EYEWITNESS NEWS (WBRE/WYOU) — When it comes to meal delivery apps, you may think you know where your food is coming from, but do you?

Imagine this: it’s a Friday night and you just got home from work. Exhausted, you open your phone and select your meal delivery service of choice. Deciding to be adventurous, you select a burger joint you’ve never heard of, thinking you’ll support a new small business. Unbeknownst to you, however, that order went to a large chain restaurant that is preparing that food under a different name.

This is the world of ghost kitchens, also known as dark, zombie, virtual, and cloud kitchens.

A ghost kitchen is a restaurant that solely exists for delivery and/or take-out orders and commonly operates out of a preexisting kitchen. These kitchens utilize services like DoorDash, Grubhub, Uber Eats, and other similar apps to deliver their products.

How it generally works is the parent company sends the kitchen their prepackaged meals or ingredients and then the meals are either simply reheated, or cooked on-site. The food usually gets its own branding, although in our test, we received Wow Bow branded boxes inside of a TGIFridays bag.

Eyewitness News reached out to Shannon Powers, the Press Secretary for the Pennsylvania Department of Agriculture who says, “Under Pennsylvania’s Retail Food Facility Safety Act, (ghost kitchens) may be considered a retail food facility, requiring licensing and inspections by the PA Department of Agriculture.”

In Wilkes-Barre alone, we found at least ten different restaurants being run out of already established locations such as TGI Fridays, Buffalo Wild Wings, Smokey Bones, and other similar restaurants.

Concerned customers, like Miles Thomas, say this is a lack of transparency.

“It’s shady. I don’t like it and I wouldn’t order from one.”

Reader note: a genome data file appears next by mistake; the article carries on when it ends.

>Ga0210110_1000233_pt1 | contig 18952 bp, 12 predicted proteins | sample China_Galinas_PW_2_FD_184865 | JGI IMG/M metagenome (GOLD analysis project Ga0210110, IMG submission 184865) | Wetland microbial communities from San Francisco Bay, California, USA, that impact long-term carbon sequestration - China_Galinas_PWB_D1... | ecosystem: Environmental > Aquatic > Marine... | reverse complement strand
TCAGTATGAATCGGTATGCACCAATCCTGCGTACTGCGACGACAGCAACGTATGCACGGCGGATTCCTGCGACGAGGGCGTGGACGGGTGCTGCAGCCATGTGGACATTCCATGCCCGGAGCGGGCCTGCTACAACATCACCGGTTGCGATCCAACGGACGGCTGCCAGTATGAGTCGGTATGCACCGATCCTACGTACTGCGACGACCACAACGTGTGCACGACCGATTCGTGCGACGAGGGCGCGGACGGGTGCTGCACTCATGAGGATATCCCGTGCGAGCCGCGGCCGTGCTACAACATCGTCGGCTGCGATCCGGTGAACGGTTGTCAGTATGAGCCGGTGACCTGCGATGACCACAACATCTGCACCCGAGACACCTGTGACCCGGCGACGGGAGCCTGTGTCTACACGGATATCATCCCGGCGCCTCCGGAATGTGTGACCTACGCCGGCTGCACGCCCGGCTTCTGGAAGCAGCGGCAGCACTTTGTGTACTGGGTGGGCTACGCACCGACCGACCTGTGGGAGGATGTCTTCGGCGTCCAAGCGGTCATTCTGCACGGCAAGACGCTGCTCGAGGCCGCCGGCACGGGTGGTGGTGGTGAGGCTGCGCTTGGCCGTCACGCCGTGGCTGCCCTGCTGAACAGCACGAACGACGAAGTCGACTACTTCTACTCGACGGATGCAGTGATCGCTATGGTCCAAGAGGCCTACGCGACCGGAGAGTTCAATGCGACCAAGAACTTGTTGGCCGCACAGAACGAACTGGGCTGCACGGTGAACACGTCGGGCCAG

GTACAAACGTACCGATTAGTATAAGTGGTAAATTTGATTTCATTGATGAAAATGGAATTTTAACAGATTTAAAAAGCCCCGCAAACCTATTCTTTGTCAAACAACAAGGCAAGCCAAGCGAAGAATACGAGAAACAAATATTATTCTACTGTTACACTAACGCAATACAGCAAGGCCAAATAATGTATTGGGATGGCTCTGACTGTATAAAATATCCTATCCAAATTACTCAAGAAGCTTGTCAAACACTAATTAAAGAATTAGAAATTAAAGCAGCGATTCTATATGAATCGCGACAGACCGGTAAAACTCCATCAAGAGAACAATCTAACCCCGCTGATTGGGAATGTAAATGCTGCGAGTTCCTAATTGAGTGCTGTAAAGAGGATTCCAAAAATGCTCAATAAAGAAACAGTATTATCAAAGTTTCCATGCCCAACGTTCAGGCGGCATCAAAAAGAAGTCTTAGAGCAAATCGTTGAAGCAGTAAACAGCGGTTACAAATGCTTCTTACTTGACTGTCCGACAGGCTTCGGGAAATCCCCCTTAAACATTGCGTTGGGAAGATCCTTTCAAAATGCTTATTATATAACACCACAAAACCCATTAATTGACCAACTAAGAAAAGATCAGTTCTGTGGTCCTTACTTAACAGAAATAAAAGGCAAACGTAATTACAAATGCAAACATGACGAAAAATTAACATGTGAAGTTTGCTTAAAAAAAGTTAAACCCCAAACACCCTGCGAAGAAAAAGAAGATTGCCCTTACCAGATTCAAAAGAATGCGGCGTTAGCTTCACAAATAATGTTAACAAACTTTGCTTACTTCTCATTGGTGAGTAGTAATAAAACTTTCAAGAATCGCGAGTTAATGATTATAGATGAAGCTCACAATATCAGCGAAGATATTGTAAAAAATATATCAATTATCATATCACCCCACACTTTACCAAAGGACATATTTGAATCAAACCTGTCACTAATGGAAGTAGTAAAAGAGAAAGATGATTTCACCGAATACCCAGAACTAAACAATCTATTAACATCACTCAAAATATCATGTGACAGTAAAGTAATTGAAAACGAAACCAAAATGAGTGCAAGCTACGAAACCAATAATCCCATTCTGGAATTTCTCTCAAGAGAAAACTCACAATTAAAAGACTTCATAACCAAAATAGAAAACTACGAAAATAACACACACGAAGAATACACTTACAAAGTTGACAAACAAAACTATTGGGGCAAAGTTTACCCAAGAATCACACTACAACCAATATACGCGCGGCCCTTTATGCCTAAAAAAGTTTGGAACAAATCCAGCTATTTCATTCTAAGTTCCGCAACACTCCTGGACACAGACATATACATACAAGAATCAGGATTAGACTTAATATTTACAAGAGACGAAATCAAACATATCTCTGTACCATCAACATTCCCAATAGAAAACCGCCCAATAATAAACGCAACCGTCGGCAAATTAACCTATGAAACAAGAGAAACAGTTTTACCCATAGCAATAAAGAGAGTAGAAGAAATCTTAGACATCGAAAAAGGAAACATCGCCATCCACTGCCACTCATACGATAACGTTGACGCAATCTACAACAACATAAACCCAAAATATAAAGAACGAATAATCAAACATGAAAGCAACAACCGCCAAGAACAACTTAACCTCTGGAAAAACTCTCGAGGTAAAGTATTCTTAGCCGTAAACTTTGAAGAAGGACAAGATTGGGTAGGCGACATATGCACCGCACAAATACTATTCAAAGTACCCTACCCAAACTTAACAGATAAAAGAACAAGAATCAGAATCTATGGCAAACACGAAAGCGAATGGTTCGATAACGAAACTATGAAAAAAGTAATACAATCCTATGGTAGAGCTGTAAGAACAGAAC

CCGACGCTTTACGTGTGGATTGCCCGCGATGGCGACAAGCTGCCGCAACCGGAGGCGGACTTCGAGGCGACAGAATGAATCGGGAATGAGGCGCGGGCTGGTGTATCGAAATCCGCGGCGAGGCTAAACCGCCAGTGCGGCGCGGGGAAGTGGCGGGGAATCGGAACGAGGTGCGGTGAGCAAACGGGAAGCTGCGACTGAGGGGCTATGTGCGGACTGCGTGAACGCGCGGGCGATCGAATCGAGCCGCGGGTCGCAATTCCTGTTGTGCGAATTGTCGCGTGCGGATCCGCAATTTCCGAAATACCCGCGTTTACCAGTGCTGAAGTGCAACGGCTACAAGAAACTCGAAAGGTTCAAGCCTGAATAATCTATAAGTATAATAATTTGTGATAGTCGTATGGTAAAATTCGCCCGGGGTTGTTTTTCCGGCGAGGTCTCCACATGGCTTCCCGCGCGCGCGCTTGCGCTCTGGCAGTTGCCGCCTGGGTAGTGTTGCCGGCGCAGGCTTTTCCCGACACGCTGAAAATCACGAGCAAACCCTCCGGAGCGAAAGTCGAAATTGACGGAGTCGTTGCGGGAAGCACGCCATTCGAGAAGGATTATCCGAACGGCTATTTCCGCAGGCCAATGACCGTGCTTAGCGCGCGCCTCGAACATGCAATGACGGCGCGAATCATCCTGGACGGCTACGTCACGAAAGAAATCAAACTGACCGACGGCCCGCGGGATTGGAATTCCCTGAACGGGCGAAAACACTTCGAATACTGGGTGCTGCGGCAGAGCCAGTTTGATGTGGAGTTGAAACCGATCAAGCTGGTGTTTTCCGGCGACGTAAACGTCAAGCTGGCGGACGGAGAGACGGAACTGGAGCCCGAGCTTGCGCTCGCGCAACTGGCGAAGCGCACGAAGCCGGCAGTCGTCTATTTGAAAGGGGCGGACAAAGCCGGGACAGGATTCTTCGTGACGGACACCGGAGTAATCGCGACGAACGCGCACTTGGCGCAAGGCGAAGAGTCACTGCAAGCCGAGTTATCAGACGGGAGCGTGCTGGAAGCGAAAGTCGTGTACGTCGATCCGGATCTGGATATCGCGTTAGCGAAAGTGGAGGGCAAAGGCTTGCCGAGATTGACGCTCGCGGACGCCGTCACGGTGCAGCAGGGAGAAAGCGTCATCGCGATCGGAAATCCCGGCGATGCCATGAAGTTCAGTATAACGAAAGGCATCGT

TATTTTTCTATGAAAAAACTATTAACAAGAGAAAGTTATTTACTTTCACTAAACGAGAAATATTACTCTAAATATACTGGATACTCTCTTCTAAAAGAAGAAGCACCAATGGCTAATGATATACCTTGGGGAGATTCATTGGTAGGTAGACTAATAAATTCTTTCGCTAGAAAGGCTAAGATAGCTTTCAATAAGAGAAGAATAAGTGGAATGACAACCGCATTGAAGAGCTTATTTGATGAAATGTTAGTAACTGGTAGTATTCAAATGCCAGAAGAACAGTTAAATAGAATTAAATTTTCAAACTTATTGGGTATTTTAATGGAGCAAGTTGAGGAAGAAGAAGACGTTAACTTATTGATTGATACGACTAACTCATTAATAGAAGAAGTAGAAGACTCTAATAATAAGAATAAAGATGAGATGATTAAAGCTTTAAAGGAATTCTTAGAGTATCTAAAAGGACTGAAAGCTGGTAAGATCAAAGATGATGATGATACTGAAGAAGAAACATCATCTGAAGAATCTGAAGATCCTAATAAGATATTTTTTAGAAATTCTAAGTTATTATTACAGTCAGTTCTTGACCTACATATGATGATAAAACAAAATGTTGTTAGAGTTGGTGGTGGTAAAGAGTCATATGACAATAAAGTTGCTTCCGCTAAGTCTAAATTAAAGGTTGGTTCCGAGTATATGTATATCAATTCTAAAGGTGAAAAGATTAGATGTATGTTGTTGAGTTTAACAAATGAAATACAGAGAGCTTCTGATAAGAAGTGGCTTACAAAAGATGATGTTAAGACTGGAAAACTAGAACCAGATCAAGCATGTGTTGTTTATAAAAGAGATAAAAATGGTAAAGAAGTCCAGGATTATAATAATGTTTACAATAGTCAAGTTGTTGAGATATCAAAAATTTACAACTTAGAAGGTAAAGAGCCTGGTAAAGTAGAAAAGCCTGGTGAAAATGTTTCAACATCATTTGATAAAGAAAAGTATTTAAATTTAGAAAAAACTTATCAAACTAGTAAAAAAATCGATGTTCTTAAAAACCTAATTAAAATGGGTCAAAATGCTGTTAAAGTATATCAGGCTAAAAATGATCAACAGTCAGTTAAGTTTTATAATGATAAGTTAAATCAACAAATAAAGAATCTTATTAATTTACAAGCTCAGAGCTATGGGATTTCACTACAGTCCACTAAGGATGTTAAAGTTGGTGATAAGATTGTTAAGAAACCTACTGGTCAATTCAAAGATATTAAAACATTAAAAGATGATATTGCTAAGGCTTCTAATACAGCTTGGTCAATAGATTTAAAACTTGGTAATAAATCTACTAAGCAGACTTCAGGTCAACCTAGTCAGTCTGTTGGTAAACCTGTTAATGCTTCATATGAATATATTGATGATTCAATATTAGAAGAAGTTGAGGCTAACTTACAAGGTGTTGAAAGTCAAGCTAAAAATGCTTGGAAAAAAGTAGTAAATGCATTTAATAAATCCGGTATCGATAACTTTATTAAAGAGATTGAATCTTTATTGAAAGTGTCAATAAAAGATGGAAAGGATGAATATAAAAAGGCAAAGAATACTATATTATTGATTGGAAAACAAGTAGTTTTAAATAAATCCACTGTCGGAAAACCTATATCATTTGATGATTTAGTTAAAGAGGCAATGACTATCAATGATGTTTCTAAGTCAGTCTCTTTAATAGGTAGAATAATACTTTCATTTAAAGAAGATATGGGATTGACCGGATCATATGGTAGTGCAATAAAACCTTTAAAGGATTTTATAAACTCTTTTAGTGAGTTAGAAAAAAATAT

With virtual kitchens having limited to no branding as such, depending on the platform, customers may think they are ordering from an independent kitchen, when in fact they are ordering from another pre-established location.

“They’re fooling consumers into thinking it is a unique experience when it’s no different than going for gas station food,” Thomas said.

When asked about their stance on ghost kitchens, DoorDash sent us a statement reading in part:

“Local and national restaurants across the country have adopted virtual brands as a way to reach new customers, provide more selection within their neighborhoods, and grow their revenue cost-effectively. As each business has unique individual needs and growth goals, DoorDash is proud to partner with restaurants through a variety of ways – including through supporting delivery for virtual brands.”

DoorDash spokesperson

The statement continues to explain that they try to label all virtual restaurants as such on the platform, but as of the time of this writing, multiple had limited to no labeling.

To check if a restaurant is a ghost kitchen, you can look at the address of the establishment in question and check it against Google Maps, if you see another business there, chances are you’re looking at a ghost kitchen.